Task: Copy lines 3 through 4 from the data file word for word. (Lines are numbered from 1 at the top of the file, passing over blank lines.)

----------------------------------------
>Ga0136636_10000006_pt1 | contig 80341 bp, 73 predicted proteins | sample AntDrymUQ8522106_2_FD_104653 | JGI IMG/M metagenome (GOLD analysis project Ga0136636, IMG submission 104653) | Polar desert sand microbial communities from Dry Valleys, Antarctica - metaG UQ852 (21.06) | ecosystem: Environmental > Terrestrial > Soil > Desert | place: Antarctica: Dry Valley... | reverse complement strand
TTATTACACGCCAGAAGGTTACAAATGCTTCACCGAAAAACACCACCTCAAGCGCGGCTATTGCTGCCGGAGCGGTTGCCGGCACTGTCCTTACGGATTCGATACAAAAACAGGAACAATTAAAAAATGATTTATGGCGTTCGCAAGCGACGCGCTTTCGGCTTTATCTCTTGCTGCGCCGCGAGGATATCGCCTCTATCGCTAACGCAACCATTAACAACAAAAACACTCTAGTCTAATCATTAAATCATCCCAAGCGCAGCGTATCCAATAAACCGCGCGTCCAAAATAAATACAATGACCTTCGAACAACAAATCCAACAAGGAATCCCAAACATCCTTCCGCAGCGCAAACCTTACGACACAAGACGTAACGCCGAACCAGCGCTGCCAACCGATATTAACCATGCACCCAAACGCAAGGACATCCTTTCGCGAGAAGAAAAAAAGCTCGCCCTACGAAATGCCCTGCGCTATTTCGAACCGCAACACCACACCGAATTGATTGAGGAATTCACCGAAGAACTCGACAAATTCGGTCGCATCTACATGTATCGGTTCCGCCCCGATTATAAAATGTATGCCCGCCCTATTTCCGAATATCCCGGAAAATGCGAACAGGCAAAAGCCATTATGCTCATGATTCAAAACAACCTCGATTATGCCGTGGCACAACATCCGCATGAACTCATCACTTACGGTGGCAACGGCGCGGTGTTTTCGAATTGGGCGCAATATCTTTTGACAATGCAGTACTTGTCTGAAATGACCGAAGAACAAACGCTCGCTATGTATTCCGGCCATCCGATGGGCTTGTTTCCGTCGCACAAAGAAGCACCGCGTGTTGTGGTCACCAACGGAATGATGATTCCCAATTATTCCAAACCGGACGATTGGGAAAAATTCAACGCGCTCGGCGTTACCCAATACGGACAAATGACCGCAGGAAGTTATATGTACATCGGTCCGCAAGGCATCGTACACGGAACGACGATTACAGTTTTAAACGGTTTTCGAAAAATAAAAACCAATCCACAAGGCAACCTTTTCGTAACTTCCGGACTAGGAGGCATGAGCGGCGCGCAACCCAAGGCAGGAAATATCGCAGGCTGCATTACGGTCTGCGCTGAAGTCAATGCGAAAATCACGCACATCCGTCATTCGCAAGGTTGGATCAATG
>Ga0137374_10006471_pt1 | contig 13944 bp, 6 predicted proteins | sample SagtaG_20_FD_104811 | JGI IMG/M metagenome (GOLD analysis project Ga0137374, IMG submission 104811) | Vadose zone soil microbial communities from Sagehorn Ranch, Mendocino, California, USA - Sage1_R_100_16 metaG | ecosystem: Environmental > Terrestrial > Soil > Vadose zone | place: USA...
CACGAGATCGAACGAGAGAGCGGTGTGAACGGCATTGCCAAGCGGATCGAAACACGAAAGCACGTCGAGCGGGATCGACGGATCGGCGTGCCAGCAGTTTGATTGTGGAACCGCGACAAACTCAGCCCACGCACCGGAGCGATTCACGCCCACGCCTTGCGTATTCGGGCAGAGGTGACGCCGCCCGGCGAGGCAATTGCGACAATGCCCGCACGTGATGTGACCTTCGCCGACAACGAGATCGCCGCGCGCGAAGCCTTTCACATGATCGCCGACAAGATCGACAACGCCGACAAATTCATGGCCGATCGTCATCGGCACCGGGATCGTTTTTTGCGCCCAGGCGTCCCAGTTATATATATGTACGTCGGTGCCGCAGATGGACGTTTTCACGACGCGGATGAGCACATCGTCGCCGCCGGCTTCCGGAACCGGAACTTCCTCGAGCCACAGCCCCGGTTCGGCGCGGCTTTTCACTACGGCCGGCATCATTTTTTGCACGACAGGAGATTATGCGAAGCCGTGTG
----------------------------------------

>Ga0137374_10006471_pt1 | contig 13944 bp, 6 predicted proteins | sample SagtaG_20_FD_104811 | JGI IMG/M metagenome (GOLD analysis project Ga0137374, IMG submission 104811) | Vadose zone soil microbial communities from Sagehorn Ranch, Mendocino, California, USA - Sage1_R_100_16 metaG | ecosystem: Environmental > Terrestrial > Soil > Vadose zone | place: USA...
CACGAGATCGAACGAGAGAGCGGTGTGAACGGCATTGCCAAGCGGATCGAAACACGAAAGCACGTCGAGCGGGATCGACGGATCGGCGTGCCAGCAGTTTGATTGTGGAACCGCGACAAACTCAGCCCACGCACCGGAGCGATTCACGCCCACGCCTTGCGTATTCGGGCAGAGGTGACGCCGCCCGGCGAGGCAATTGCGACAATGCCCGCACGTGATGTGACCTTCGCCGACAACGAGATCGCCGCGCGCGAAGCCTTTCACATGATCGCCGACAAGATCGACAACGCCGACAAATTCATGGCCGATCGTCATCGGCACCGGGATCGTTTTTTGCGCCCAGGCGTCCCAGTTATATATATGTACGTCGGTGCCGCAGATGGACGTTTTCACGACGCGGATGAGCACATCGTCGCCGCCGGCTTCCGGAACCGGAACTTCCTCGAGCCACAGCCCCGGTTCGGCGCGGCTTTTCACTACGGCCGGCATCATTTTTTGCACGACAGGAGATTATGCGAAGCCGTGTG